0251 GMT April 20, 2019
Of these, there were 126 fatalities in Scotland between 2015 and 2017.
Counterfeit Xanax bars with a street value of more than £1 million have been seized at UK ports and airports since 2016.
Border Force said its officers were "at the forefront of the fight to keep illegal drugs out of the country".
"We are taking a smarter approach to restricting the supply of drugs and are adapting our approach to reflect changes in criminal activity," it added.
Pfizer, the company that developed Xanax as a prescription drug, said it was ‘alarmed by the rise’ of counterfeit versions and that it "continued to work side-by-side with all law enforcement".
It added that Xanax was ‘subject to strict regulations" and "should only be used as prescribed by and under the supervision of a qualified healthcare practitioner".
Xanax, also known by the name alprazolam, is widely prescribed in the US to treat anxiety and panic attacks, and can be obtained on private prescription in the UK - though not through the National Health Services.
Counterfeit versions of the class C drug are often bought via the dark web, and mixed with other substances, which makes it extra dangerous.
There were 35 deaths reported in England and Wales between 2015 and 2018, figures provided by the Office for National Statistics show.
Between 2015 and 2017 — 43 people have died in Northern Ireland having misused Xanax with other drugs.
In 2018, some 340,000 counterfeit Xanax bars were seized at UK ports and airports, figures from Border Force figures and the Medicines and Healthcare products Regulatory Agency (MHRA) show.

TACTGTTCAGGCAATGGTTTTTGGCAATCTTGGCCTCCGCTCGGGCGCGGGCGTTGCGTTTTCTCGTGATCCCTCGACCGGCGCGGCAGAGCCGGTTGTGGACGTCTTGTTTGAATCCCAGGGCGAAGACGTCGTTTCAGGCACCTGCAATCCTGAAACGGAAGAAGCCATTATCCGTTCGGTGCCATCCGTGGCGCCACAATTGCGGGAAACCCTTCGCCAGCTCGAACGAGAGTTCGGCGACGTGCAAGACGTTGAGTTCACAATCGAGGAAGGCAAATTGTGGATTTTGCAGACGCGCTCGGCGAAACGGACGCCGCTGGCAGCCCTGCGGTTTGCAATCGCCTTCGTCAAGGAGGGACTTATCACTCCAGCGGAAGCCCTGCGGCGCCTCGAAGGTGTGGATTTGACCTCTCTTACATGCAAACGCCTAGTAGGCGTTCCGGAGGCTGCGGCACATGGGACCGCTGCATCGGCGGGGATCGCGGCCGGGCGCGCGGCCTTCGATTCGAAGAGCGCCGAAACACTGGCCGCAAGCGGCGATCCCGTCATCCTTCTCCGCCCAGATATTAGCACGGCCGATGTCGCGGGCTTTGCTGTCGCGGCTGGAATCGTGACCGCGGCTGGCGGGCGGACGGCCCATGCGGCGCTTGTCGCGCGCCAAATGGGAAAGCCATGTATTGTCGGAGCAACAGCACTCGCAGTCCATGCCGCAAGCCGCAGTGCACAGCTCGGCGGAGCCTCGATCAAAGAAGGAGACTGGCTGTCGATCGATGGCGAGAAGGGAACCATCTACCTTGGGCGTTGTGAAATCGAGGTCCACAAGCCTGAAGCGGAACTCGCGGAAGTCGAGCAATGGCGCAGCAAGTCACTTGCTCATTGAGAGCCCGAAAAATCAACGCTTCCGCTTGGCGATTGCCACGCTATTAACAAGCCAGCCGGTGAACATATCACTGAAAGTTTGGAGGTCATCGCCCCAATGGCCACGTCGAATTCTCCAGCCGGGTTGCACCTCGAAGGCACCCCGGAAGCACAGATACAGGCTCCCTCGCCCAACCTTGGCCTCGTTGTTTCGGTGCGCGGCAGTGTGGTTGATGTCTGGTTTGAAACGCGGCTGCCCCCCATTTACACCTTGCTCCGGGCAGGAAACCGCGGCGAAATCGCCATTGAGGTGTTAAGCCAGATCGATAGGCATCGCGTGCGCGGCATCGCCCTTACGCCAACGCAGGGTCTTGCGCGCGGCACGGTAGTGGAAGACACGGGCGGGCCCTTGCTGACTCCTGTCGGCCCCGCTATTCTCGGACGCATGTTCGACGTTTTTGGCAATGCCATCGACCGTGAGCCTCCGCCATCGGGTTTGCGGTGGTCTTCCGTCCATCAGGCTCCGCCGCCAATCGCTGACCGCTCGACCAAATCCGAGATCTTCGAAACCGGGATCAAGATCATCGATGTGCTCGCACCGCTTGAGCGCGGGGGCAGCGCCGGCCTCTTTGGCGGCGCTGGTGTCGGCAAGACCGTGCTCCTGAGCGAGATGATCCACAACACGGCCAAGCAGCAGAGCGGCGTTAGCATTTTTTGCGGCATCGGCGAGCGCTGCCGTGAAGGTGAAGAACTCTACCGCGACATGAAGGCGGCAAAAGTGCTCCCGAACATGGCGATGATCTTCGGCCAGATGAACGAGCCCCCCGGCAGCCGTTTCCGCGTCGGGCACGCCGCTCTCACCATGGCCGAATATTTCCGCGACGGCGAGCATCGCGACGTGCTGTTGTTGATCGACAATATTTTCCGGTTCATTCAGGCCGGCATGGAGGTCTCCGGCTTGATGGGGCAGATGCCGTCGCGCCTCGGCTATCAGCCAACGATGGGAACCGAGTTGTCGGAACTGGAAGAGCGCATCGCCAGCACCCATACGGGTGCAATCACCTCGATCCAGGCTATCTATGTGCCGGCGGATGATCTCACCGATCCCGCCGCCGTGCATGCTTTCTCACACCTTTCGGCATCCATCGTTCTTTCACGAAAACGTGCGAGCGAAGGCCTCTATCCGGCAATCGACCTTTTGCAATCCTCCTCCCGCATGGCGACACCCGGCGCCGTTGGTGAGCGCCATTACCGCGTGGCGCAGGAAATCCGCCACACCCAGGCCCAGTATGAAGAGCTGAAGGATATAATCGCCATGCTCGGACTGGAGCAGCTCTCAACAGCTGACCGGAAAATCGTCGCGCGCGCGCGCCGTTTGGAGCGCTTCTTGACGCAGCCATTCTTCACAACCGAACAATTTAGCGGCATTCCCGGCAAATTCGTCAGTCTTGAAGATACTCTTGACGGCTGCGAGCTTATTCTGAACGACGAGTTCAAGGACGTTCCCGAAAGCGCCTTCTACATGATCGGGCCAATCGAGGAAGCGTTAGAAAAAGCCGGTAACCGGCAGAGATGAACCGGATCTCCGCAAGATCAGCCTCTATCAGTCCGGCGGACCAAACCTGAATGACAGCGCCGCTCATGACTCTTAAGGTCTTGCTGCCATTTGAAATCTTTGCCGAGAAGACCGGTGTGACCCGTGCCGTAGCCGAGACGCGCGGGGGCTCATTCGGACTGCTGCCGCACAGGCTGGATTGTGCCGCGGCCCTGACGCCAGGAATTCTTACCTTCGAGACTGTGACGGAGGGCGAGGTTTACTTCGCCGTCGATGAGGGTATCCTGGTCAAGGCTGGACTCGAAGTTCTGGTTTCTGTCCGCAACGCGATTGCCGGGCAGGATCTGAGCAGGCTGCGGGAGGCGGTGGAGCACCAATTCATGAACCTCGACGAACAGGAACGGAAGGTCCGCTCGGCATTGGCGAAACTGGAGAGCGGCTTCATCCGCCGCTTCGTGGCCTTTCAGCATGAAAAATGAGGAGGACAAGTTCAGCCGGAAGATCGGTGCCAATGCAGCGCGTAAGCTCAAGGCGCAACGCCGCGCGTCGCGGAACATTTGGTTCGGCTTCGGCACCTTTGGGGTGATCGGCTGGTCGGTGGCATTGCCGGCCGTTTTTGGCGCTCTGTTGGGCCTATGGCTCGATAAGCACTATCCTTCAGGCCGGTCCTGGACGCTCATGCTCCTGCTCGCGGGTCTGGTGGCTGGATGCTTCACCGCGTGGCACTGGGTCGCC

The MHRA's head of enforcement, Alastair Jeffrey, said the key was raising awareness among the public and giving people "the knowledge that buying medicines outside the regulated supply chain is a really dangerous thing to do".
Northern Ireland's police service (PSNI) said counterfeit Xanax was the third most-seized drug there, accounting for 25 percent of the 113 deaths involving drugs recorded in 2018.
The PSNI's Detective Chief Inspector David Henderson said it had "more seizure incidents of [psychoactive drugs] benzo, which includes Xanax, than we do of heroin or ecstasy."
Some hospitals have been struggling to cope with overdoses involving the misuse of Xanax.
NHS Grampian in Aberdeen issued a warning of the dangers in 2018, having recorded 29 deaths involving the drug the year before.
The Scottish government said it was "increasing awareness of the health-related dangers of misusing prescription drugs… and addressing the underlying factors".